The latest exhibition at the Henry Moore Institute reveals the direction the organisation is heading under boss Lisa Le Feuvre. Arts correspondent Nick Ahad met her.
You’ve got to wonder when the enthusiasm is going to start wearing off.
Not at the very least until the end of the latest exhibition she’s curated, is the answer.
Lisa Le Feuvre is the highly respected academic and curator who Leeds is lucky to have. She moved from her impressive job teaching at Goldsmiths, where she had been marked for great things, to take the only job that could tempt her away from London.
She came to Leeds to replace Penelope Curtis as the woman in charge of the Henry Moore Institute.
Le Feuvre is clearly an intellectual force and has to have some chutzpah about her to be steering an organization as big and as internationally significant as HMI, yet she retains the common touch and wears her learning and her position lightly.
It’s as easy to imagine her laughing over a coffee as giving a lecture on some obscure aspect of sculpture.
The latest exhibition Le Feuvre has curated at the organisation of which she is in charge is the perfect demonstration of this duality.
She laughs as she enters a room of the exhibition and picks up one of the hundreds of coloured dice scattered on the floor picking it up and throwing it, delighting that each of the cube’s sides has a single dot. You can only ever throw a one.
She is equally delighted when explaining Robert Fillipou’s notions of how we appropriate and interact with great works of art, showing off his representation of the Mona Lisa.
Before we come on to the latest exhibition, first, Le Feuvre.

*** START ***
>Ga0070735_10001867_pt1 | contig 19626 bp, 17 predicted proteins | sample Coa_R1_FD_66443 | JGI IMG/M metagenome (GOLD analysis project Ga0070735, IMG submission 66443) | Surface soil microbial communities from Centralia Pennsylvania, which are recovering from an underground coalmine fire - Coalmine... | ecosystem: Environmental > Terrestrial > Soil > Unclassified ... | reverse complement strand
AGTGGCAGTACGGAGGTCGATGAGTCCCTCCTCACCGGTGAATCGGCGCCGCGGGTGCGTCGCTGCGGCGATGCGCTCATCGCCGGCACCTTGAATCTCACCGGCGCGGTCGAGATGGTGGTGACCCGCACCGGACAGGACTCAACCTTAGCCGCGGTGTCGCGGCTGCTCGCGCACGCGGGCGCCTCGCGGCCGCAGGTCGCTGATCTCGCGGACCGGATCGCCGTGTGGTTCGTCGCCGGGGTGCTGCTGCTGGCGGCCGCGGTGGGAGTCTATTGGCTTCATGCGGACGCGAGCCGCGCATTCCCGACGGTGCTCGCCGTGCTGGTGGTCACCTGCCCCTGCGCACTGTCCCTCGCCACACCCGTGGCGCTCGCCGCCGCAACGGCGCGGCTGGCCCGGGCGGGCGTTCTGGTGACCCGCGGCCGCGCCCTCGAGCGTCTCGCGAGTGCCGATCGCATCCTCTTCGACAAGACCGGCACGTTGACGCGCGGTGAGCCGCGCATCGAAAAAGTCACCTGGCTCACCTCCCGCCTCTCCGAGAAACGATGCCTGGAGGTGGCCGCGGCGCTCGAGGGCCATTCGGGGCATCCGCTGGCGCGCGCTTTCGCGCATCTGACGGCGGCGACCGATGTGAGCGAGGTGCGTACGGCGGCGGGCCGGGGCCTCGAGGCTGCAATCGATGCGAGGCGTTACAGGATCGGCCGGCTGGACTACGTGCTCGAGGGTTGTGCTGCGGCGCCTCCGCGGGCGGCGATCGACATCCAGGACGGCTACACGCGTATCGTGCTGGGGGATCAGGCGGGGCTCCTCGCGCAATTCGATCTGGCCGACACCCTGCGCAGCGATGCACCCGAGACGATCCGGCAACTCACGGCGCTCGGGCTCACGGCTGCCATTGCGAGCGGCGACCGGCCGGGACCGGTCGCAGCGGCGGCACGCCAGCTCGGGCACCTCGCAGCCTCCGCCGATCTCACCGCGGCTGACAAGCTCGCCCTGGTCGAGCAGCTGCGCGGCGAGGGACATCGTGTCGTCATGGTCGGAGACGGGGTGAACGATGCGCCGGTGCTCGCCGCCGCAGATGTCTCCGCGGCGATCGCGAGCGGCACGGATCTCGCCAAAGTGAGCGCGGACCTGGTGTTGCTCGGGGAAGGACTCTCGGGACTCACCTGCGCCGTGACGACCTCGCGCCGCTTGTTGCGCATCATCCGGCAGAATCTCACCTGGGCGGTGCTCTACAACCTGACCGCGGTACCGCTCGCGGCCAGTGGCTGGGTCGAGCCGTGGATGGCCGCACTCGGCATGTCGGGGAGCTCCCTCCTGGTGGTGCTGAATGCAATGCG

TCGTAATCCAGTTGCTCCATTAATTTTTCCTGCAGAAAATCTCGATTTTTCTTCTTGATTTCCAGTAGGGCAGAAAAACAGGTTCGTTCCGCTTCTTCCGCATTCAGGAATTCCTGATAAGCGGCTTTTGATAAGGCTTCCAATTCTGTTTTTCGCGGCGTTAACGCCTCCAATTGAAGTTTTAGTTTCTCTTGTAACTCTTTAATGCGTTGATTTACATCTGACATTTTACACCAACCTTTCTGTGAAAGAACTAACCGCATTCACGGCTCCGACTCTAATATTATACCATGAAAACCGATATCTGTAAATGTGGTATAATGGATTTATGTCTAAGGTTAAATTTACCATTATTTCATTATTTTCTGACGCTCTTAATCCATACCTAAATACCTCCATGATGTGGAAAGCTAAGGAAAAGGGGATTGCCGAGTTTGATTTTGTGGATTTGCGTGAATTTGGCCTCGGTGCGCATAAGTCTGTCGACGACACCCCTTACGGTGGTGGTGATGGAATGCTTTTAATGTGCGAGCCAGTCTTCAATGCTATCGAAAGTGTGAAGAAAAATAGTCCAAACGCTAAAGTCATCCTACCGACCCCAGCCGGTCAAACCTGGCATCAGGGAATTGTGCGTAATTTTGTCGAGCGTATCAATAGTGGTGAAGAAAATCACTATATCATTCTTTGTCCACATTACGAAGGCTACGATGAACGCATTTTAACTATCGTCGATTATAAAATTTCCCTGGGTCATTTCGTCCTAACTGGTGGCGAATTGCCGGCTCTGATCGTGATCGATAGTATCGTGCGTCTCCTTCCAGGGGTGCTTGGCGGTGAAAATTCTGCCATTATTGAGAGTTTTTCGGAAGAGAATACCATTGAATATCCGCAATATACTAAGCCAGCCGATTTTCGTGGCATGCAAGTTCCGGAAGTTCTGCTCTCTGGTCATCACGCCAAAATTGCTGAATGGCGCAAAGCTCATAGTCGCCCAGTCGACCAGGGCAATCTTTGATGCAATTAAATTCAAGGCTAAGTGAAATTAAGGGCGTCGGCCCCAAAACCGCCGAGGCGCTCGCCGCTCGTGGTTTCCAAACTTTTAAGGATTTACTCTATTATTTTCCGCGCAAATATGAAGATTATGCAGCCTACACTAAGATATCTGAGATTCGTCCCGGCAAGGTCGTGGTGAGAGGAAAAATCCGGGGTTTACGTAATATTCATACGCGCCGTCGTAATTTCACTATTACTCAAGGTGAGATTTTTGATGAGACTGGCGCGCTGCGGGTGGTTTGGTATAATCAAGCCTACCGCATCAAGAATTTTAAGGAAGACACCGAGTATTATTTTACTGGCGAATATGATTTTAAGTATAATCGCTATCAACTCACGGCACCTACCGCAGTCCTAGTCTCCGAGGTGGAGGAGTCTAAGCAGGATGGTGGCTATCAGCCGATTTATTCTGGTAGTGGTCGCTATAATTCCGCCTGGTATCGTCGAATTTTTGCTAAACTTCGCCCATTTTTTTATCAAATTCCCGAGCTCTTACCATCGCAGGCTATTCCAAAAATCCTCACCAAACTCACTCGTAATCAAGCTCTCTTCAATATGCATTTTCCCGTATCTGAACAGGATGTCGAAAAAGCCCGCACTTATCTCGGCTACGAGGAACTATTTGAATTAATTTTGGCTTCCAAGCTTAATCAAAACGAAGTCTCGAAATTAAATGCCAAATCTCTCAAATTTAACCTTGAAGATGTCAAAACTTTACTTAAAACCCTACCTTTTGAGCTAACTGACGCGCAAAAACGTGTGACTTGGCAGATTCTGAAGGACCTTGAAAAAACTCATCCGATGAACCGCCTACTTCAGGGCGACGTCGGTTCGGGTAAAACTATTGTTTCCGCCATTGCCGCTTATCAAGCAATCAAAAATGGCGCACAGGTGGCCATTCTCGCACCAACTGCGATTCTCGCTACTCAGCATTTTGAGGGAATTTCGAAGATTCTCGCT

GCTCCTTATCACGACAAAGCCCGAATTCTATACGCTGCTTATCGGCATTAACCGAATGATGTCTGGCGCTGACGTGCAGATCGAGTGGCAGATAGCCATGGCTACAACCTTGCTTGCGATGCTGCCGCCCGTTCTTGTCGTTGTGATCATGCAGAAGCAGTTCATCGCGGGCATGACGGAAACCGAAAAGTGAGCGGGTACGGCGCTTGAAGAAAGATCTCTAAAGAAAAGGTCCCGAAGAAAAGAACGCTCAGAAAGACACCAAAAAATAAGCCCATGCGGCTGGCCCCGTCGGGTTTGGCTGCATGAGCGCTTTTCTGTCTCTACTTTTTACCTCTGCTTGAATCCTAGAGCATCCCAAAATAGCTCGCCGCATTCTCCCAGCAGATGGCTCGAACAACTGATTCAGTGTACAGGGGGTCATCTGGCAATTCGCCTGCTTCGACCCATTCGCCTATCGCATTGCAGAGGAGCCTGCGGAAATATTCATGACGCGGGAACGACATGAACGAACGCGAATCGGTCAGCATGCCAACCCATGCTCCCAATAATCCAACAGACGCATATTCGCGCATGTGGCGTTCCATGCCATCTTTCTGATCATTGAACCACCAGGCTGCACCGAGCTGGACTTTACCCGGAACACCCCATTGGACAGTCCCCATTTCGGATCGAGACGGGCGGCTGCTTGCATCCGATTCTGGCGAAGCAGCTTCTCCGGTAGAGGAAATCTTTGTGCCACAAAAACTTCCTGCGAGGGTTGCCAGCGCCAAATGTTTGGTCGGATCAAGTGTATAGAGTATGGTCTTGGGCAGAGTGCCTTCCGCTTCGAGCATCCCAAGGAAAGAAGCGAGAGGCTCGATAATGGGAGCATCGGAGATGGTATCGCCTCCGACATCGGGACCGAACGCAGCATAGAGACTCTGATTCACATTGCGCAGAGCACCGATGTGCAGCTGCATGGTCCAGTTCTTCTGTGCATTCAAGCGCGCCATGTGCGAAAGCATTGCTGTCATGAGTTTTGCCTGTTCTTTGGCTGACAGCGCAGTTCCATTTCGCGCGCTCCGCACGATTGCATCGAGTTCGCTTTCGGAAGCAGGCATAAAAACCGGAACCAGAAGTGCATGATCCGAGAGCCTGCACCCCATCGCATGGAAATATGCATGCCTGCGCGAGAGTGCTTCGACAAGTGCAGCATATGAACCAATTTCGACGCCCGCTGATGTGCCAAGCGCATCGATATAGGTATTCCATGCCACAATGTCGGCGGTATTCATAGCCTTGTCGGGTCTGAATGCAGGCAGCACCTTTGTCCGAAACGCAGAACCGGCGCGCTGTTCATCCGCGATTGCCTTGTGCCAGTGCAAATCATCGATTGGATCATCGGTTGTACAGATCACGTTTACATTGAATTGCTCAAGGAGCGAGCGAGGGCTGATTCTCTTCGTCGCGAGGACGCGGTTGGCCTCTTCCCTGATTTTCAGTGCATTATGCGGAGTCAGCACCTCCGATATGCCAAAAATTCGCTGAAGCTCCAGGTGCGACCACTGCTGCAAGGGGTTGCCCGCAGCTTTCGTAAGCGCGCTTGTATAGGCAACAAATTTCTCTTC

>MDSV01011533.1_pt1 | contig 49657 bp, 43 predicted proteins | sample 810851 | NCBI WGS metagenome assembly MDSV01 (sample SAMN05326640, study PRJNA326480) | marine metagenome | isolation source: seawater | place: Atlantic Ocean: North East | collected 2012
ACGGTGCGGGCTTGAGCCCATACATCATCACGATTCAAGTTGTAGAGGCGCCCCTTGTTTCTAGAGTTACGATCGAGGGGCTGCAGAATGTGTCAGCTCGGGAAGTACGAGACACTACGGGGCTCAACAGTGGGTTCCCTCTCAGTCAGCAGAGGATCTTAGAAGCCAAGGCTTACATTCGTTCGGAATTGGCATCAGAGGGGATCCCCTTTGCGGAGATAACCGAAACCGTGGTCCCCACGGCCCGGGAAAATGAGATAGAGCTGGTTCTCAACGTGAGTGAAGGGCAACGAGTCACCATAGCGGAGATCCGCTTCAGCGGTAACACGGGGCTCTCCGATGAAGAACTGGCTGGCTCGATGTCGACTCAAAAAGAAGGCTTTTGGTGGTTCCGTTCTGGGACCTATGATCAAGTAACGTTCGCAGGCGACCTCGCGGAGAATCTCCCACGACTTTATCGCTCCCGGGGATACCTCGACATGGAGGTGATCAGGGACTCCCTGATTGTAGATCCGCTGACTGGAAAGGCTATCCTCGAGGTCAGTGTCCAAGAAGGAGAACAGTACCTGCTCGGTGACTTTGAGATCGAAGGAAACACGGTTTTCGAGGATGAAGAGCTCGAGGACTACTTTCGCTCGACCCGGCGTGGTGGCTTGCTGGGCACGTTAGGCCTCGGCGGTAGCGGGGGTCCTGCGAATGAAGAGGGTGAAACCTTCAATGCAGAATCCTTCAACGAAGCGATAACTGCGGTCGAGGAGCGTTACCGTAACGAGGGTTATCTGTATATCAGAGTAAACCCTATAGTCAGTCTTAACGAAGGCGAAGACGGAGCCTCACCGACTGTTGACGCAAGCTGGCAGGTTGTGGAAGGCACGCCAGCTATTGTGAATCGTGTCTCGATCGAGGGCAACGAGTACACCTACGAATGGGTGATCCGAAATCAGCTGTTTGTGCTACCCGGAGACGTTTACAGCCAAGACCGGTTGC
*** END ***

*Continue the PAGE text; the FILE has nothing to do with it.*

Young and female in a world where the people in charge are generally the opposite, Le Feuvre’s job is one of the most significant in British Sculpture and has an international reputation. She has been in charge of the Henry Moore Institute since November 2010.
“I have to admit that now, these days, it does feel like it’s ‘my’ institute,” she says, beaming. “I think it took about a year and a half for that to happen, but I think that happens with every single job – that there’s a moment where you suddenly realise that, actually, it doesn’t matter if you don’t know exactly what happened in 1986 in the organisation or whatever – you know enough to be able to represent the organisation.
“I do remember there was a moment where I felt really confident in myself, in the institute and that we were doing what I wanted us to do, I no longer felt new.”
Le Feuvre, a new breed of art world academics for whom the art of communication is of paramount importance, perhaps even equal to the art itself, admits that there was a management curve on which she found herself. The first six months was a case of being excited about all the opportunity, the second six months was spent wondering if she’d made the correct decision in coming to Leeds.
“It is really important to question yourself – to ask ‘am I right for this?’ Of course there are obstacles, but after that second six months I decided this is the right place, there’s nowhere else I want to be right now.”